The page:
results = {}
    for query, answer, predicted_agg in zip(
        queries, answers, aggregation_predictions_string
    ):
        combined_answer = (
            f"{predicted_agg} of {answer}" if predicted_agg != "NONE" else answer
        )
        results[query] = combined_answer

    return results

Define the dataset and questions

Let us use the example dataset and questions referenced at the beginning of the tutorial. In practice, you would likely be pulling data from your warehouse for development purposes.


data = {
    "Repository": ["Transformers", "Datasets", "Tokenizers"],
    "Stars": ["36542", "4512", "3934"],
    "Contributors": ["651", "77", "34"],
    "Programming language": ["Python", "Rust", "NodeJS"],
}

queries = [
    "How many stars does the transformers repository have?",
    "what is the sum of stars for the Datasets and Tokenizers repositories?",
    ("Which programming languages are associated with " +
		"repositories that have less than 5000 stars?"),
]

Call the "return_inference" function locally


return_inference(data, queries)

As you can see below, the output of the function lists all queries and their respective answers as provided by the TAPAS model.


{
    "How many stars does the transformers repository have?":
        "COUNT of 36542",
    "what is the sum of stars for the Datasets and Tokenizers repositories?":
        "SUM of 4512, 3934",
    "Which programming languages are associated with repositories that have less than 5000 stars?":
        "Rust, NodeJS",
}

Deploy to production with Modelbit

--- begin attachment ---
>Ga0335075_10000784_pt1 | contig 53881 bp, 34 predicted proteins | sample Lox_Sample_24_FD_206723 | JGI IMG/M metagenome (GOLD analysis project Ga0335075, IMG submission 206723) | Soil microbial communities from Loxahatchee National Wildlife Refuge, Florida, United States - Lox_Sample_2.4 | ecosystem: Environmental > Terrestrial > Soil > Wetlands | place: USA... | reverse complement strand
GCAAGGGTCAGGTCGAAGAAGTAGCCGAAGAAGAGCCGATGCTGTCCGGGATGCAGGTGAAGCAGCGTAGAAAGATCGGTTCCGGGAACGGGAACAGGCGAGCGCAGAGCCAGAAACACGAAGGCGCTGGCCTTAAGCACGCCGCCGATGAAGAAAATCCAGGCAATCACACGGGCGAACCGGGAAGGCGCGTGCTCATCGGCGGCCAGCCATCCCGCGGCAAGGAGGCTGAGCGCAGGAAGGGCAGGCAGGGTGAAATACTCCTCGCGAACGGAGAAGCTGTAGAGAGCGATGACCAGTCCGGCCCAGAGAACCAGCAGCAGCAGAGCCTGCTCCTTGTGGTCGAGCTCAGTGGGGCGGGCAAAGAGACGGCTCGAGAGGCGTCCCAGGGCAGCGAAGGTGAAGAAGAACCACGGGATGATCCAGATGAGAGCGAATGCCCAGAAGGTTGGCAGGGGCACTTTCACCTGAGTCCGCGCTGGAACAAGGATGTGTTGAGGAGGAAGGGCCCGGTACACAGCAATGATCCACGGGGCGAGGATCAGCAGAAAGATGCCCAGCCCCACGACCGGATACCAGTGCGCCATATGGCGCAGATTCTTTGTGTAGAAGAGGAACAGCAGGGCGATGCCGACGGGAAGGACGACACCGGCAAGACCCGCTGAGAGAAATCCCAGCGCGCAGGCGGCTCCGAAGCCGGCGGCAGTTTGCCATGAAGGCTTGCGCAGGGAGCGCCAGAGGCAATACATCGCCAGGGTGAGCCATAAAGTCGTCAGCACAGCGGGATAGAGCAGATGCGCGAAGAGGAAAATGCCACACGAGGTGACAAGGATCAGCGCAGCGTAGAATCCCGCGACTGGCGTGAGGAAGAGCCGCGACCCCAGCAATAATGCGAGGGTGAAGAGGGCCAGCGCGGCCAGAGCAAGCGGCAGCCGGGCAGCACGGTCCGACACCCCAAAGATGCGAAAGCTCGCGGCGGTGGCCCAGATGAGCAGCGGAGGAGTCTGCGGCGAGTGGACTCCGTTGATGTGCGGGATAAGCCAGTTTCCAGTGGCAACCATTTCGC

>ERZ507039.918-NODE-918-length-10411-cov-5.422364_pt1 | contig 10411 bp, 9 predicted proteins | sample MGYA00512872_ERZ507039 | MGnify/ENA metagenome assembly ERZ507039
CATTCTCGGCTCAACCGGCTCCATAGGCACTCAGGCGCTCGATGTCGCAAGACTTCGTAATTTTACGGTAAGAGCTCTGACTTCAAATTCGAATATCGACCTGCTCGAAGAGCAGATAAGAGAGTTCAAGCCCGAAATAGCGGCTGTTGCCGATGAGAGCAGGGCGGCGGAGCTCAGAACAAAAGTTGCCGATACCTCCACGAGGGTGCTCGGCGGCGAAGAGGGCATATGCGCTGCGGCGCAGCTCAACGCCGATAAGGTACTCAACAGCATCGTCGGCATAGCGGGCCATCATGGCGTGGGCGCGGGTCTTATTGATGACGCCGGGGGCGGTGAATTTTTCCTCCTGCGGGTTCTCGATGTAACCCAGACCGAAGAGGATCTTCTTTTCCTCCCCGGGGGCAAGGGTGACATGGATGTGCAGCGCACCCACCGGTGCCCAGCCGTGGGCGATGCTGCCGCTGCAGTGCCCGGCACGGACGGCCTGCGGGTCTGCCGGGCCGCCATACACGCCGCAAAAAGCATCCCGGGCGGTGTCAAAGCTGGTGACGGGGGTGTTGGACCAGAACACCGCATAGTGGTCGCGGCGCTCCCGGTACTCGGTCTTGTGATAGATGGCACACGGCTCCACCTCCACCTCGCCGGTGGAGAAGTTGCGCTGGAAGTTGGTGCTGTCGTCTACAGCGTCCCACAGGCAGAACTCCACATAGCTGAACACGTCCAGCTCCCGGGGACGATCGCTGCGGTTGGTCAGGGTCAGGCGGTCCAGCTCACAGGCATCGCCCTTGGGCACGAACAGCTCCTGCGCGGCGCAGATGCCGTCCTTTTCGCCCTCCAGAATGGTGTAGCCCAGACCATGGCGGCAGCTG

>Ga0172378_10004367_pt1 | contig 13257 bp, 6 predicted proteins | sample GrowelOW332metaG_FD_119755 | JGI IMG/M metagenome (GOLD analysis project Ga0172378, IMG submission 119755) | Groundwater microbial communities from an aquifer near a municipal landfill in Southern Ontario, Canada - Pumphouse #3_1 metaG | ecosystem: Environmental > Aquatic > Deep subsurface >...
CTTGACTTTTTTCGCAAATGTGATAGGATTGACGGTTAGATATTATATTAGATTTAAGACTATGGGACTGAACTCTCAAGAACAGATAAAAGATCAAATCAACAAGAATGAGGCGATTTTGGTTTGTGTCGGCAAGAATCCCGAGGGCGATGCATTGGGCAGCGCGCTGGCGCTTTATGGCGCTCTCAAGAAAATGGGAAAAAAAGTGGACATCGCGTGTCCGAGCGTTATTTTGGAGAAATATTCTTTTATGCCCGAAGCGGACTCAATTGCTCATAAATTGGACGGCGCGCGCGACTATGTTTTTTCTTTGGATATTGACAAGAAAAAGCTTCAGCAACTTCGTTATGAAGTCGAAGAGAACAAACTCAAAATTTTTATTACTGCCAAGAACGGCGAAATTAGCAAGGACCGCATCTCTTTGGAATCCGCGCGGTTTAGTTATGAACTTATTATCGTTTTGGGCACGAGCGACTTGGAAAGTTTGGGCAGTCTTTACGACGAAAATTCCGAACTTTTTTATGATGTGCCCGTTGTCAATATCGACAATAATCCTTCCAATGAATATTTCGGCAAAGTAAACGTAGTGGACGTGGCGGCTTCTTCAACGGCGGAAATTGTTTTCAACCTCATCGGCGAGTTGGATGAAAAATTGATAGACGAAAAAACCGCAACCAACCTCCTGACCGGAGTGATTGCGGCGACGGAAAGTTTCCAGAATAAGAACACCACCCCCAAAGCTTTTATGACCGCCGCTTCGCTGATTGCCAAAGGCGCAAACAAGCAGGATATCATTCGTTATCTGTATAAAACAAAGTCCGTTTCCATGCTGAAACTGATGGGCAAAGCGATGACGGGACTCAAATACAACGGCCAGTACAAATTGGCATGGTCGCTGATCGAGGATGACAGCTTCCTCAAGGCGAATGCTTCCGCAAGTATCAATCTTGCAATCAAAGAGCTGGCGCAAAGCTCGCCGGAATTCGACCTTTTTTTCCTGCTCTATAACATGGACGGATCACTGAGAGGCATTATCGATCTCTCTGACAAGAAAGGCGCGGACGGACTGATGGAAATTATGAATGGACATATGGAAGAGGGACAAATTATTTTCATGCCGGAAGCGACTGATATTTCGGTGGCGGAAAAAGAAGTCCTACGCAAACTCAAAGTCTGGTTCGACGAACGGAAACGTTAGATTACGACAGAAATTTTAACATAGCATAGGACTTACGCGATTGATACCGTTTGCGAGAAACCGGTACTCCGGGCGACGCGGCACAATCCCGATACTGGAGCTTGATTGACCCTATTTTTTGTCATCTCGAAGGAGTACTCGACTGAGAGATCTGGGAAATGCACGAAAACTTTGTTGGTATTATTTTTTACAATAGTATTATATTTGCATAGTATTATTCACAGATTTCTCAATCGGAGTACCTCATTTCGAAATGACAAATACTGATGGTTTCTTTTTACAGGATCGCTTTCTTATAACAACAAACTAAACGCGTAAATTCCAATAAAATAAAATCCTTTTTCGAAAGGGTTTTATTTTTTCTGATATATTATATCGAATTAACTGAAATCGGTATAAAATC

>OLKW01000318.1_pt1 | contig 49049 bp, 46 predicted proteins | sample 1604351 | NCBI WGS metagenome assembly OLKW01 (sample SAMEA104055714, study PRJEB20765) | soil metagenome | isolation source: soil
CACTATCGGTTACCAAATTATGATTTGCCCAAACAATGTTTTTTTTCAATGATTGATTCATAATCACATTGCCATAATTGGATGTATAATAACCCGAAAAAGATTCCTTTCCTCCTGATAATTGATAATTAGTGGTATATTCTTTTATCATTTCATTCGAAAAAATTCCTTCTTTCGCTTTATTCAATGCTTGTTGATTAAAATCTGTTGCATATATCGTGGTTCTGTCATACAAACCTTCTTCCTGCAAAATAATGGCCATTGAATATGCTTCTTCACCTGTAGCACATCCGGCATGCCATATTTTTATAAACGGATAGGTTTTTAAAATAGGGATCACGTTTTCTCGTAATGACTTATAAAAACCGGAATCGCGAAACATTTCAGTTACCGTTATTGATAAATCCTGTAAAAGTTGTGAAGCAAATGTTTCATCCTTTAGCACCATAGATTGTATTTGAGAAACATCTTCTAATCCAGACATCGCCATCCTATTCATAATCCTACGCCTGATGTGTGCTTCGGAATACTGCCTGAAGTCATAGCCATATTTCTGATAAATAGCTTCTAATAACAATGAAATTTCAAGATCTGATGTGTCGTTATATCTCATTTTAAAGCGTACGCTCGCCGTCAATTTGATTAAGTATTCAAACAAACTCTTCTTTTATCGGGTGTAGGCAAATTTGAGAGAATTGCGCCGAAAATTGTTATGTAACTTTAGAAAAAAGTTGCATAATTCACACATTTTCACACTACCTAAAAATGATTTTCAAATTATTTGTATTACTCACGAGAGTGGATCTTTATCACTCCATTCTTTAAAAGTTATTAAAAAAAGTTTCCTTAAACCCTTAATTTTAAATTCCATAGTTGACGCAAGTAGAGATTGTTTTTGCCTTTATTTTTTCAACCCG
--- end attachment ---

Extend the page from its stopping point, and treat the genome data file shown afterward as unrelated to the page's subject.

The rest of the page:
Deploying to Modelbit is straightforward and requires two steps:

  1. Connect the notebook to Modelbit
  2. Deploy the "return_inference" function to Modelbit

Connect the notebook to Modelbit

Simply run the code below to log in and connect the notebook to Modelbit.


import modelbit
mb = modelbit.login()

You will be prompted with a URL that directs you to Modelbit to establish the connection to the notebook.

Connecting to Modelbit in your data science notebook.

Deploy the "return_inference" function to Modelbit

The last step is to deploy our "return_inference" function to Modelbit. This is where the actual deployment happens. Modelbit will package up all your source code and dependencies and make the model available via a REST API.


mb.deploy(return_inference)

After a successful deployment from the notebook, you can view the deployment details by clicking “View in Modelbit” or by visiting your Modelbit dashboard.

Deploying a TAPAS model to Modelbit in a data science notebook.

Once inside our Modelbit dashboard, we can see that Modelbit has created a containerized production environment that maintains all of our package dependencies.

ML model's environment and dependencies captured in Modelbit.

Environment and dependencies created in Modelbit

The source code for the "return_inference" function is also available here.

ML mode's source code displayed in Modelbit.

Call the model in production

Modelbit gives us a REST API to the model (as well as SQL APIs). We can simply open up a terminal and paste in the provided "curl" command to return results from the productionized model.

RESPI API generated by Modelbit for the deployed ML model.

For example, here are the same inferences as before, but returned by directly calling the model in production. As you can see, we have the same results as the locally developed example above.


import requests

url = "https://allancampopiano.app.modelbit.com/v1/tapas_inference/latest"

modelbit_data = {"data": [data, queries]}
r = requests.post(url, json=modelbit_data)
r.json()

{
    "data": {
        "How many stars does the transformers repository have?": 
        	"COUNT of 36542",
        "what is the sum of stars for the Datasets and Tokenizers repositories?":
        	"SUM of 4512, 3934",
        "Which programming languages are associated with repositories that have less than 5000 stars?":
        	"Rust, NodeJS",
    }
}

Next Steps